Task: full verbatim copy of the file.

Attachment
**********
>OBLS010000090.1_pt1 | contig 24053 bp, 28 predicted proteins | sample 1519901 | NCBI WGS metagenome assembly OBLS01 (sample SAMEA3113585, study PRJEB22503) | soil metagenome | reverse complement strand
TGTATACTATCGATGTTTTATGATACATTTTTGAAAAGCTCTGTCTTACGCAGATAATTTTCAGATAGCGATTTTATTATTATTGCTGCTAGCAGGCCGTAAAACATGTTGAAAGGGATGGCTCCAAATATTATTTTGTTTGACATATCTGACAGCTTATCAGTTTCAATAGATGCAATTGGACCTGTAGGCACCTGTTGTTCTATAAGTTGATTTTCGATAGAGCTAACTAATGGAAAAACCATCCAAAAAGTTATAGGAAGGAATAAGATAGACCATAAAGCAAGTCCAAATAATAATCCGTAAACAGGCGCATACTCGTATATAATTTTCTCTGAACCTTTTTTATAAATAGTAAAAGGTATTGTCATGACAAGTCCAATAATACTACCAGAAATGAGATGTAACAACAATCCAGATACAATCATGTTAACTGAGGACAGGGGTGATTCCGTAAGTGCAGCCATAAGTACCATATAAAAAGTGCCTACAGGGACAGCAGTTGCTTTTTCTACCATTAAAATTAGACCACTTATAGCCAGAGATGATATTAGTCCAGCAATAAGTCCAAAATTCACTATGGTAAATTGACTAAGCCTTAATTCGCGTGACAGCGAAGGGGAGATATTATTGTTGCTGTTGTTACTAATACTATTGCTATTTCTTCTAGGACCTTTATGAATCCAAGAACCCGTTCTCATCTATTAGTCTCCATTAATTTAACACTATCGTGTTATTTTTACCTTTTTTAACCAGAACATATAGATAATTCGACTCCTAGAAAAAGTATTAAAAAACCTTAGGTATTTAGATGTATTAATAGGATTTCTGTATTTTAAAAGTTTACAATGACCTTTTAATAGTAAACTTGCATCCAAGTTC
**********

>OBLS010000090.1_pt1 | contig 24053 bp, 28 predicted proteins | sample 1519901 | NCBI WGS metagenome assembly OBLS01 (sample SAMEA3113585, study PRJEB22503) | soil metagenome | reverse complement strand
TGTATACTATCGATGTTTTATGATACATTTTTGAAAAGCTCTGTCTTACGCAGATAATTTTCAGATAGCGATTTTATTATTATTGCTGCTAGCAGGCCGTAAAACATGTTGAAAGGGATGGCTCCAAATATTATTTTGTTTGACATATCTGACAGCTTATCAGTTTCAATAGATGCAATTGGACCTGTAGGCACCTGTTGTTCTATAAGTTGATTTTCGATAGAGCTAACTAATGGAAAAACCATCCAAAAAGTTATAGGAAGGAATAAGATAGACCATAAAGCAAGTCCAAATAATAATCCGTAAACAGGCGCATACTCGTATATAATTTTCTCTGAACCTTTTTTATAAATAGTAAAAGGTATTGTCATGACAAGTCCAATAATACTACCAGAAATGAGATGTAACAACAATCCAGATACAATCATGTTAACTGAGGACAGGGGTGATTCCGTAAGTGCAGCCATAAGTACCATATAAAAAGTGCCTACAGGGACAGCAGTTGCTTTTTCTACCATTAAAATTAGACCACTTATAGCCAGAGATGATATTAGTCCAGCAATAAGTCCAAAATTCACTATGGTAAATTGACTAAGCCTTAATTCGCGTGACAGCGAAGGGGAGATATTATTGTTGCTGTTGTTACTAATACTATTGCTATTTCTTCTAGGACCTTTATGAATCCAAGAACCCGTTCTCATCTATTAGTCTCCATTAATTTAACACTATCGTGTTATTTTTACCTTTTTTAACCAGAACATATAGATAATTCGACTCCTAGAAAAAGTATTAAAAAACCTTAGGTATTTAGATGTATTAATAGGATTTCTGTATTTTAAAAGTTTACAATGACCTTTTAATAGTAAACTTGCATCCAAGTTC